Assume that identical AC loads are drawn by the same boat in two different marinas. One of the two marinas has conventional 120V/240V single phase power, and the other marina has 120V/208V split-phase power. Even though the electrical loads drawn by the boat are identical in both cases, there will be a very significant difference in the numerical size of the current measured in the boat’s shore power neutral conductor.
In a true single phase system with balanced loads on both hot legs, there will be no current flowing in the neutral. With only slightly unbalanced loads in the two hot legs, the neutral carries only the arithmetic difference of the currents flowing in the two hot legs, so usually much less current than flows in either hot leg unless the loads are grossly unbalanced.1
In split phase systems, because the two line-to-neutral voltages are 120° out-of-phase, neutral currents behave very differently. In a split-phase system with balanced loads on both legs, the neutral current will actually approach the magnitude of the currents flowing in the hot legs.
Examples may help. Consider a boat wired for a single phase 120V/240V source of power. When on shore power, on a cool September evening, assume that the boat draws 15A on one of its 120V legs and 17A on the other 120V leg. In this example, assume for simplicity that there are no 240V loads. When attached to a true single phase, center-tap neutral source, the neutral current in this case would be 17A-15A=2A. However, served by a split phase source, the neutral current would be approximately 16A, and perhaps slightly higher depending on which leg the loads are on.
The maximum case with a 50A shore power source is 50A loads on both legs simultaneously, with no 240V/208V loads. Because of the 120° phase-to-phase voltage difference, split phase system will experience 50A flowing in the neutral. Detail on this for those interested is shown below in the footnotes.2 This amount of current is within the ampacity ratings of UL-Marine rated shore power cordset conductor and insulation ratings, and is not a cause for concern. Home-made cordsets, on the other hand, may present risks if they do not meet UL-Marine standards.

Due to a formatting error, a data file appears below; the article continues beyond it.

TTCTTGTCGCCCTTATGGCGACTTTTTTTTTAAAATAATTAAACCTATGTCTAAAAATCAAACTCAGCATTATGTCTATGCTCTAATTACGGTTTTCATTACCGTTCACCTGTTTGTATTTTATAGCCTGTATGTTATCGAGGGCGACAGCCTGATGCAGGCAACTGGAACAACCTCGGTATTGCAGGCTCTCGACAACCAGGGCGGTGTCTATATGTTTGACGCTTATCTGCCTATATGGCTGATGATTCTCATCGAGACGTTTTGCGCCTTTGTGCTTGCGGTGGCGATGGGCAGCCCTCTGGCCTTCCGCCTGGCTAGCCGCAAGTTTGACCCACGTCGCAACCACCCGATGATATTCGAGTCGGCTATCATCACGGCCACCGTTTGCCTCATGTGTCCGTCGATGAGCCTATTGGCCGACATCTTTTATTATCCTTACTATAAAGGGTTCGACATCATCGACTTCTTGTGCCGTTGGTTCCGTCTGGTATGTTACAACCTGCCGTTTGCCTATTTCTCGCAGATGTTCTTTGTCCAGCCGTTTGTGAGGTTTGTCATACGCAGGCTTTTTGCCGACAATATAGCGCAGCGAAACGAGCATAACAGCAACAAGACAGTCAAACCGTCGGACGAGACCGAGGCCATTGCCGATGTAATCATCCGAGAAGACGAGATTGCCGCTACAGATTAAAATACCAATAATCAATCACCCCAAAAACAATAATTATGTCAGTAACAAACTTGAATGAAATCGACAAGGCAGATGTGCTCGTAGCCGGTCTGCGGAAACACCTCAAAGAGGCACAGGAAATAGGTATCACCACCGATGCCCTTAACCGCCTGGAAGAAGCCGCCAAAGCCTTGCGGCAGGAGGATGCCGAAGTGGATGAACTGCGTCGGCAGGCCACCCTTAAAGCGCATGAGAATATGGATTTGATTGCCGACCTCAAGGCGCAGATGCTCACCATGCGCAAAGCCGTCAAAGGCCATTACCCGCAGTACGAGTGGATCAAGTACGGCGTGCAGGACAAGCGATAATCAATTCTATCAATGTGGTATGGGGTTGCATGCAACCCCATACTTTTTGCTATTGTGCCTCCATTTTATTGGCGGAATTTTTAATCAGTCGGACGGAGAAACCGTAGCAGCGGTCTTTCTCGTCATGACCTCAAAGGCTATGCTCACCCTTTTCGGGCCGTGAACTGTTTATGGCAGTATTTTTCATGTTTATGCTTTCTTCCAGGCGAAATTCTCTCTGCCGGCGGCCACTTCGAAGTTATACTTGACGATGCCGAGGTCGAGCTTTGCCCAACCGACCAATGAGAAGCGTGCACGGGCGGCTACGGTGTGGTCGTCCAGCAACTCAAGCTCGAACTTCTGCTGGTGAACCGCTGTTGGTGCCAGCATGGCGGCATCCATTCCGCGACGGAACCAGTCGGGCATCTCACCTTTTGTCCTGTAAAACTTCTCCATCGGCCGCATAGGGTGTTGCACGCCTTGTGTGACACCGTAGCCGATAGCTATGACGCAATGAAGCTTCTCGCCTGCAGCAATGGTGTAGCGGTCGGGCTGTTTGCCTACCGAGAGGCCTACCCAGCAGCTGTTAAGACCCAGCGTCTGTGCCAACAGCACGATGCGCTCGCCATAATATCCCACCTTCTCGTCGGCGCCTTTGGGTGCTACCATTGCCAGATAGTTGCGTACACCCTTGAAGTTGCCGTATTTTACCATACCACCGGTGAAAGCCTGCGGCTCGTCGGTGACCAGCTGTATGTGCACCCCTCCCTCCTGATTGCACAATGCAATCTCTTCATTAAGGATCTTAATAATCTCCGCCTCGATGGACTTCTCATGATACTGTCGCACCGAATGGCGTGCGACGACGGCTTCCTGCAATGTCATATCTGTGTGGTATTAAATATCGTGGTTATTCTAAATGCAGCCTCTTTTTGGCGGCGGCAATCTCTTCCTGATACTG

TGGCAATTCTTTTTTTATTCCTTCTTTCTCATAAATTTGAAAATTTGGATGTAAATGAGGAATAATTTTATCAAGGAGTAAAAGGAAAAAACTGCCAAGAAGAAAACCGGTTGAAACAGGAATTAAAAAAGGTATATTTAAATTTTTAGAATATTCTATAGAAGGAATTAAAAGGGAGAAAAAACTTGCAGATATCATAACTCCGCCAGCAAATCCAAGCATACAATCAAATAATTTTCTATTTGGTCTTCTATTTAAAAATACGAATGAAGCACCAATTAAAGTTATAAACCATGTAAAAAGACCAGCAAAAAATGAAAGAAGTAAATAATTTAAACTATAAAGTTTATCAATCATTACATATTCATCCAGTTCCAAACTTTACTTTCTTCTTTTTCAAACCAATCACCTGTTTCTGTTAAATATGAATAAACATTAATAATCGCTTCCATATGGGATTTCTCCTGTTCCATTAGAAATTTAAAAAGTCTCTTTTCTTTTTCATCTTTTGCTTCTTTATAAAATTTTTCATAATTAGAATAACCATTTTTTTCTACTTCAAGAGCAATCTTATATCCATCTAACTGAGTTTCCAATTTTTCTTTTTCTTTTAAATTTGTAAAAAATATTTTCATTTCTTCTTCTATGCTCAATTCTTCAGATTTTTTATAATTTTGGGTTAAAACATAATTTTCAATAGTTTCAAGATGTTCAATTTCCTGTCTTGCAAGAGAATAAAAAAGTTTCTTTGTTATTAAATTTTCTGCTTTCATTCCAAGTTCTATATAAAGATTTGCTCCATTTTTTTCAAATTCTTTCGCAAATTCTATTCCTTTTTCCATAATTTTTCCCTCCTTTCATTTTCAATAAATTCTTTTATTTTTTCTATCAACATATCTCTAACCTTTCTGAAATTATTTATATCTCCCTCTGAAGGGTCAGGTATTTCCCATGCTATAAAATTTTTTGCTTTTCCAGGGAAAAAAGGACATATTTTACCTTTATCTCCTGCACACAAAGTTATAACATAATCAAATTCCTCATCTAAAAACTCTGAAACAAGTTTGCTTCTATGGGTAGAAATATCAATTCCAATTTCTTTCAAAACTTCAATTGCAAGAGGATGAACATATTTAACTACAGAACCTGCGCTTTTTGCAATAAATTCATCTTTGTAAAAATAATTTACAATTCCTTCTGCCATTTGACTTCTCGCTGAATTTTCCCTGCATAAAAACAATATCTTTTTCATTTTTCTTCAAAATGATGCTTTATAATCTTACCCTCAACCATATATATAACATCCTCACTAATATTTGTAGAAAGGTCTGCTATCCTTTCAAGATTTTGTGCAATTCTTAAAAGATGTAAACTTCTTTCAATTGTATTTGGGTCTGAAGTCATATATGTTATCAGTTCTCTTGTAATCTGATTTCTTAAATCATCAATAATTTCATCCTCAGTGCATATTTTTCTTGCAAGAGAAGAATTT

Boaters requiring 240V for on-board appliances can compensate for the issues created by split phase 208V shore power systems by fitting their boat with an isolation transformer. Depending on features, some isolation transformers can accept single phase and split phase inputs of various voltages, and produce true single phase, 120V/240V outputs for use by all installed AC boat equipment. Some isolation transformers are designed for manual operation, and some are fully automatic. All are heavy, bulky and expensive, so they are not “ordinary OEM equipment” aboard most cruising boats. They are more typically found on the more high end and bigger boats. Isolation transformers are different from conventional AC shore power, and there are specific ABYC E-11 electrical installation requirements for properly installing them.
So, in summary, with 208V split phase circuits, the boat is getting what looks and acts like a single phase, center tapped shore power circuit. Transformer ratios are designed to provide 120V leg-to-neutral voltages. Because of the phase angle difference between the phases, only 208V appears from hot leg-to-hot leg.
1 Neutral Currents in true single phase, 3-wire, center-tap circuits
See my article on single phase neutral circuit currents.
2 Calculating Neutral Currents in 3-Phase wye-connected circuits
Following is an “industry standard” simplified analytic for calculating three-phase wye-connected neutral currents with power factors of 1.0:
Ineutral = SQRT((Ia*Ia + Ib*Ib + Ic*Ic) -(Ia*Ib + Ib*Ic + Ic*Ia))
Using this nominal standard formula to calculate approximate neutral current for a boat attached to this three phase system, assume max case loads, as follows:
Ia = 0A, Ib = 50A, Ic = 50A.
In = SQRT((0+2500+2500) – (0+2500+0))
In = SQRT((5000) – (2500))
Ineutral = 50A
Following is a more general case of this calculation that accommodates inductive and capacitive power factors that might be found on boats with raw water circulator pumps and heat pump compressor motors. In this formula, one can adjust the nominal 120° phase angle difference to reflect the phase angle difference caused by power factors.
Ineutral = SQRT((I1cos120+I2cos0)2 + (I1sin120+I2sin0)2)
In this formula, the left hand factor combines the horizontal (real) current components of the respective phases and the right hand side combines the vertical (imaginary) current components.
So for 50A max loads in BOTH legs of the split phase service, I now calculate:
In = SQRT((-25+50)2 + (43.3+0)2)
In = SQRT((25)2 + (43.3)2
In = SQRT(625 + 1874.89)
In = SQRT(2499.89)
In = 50A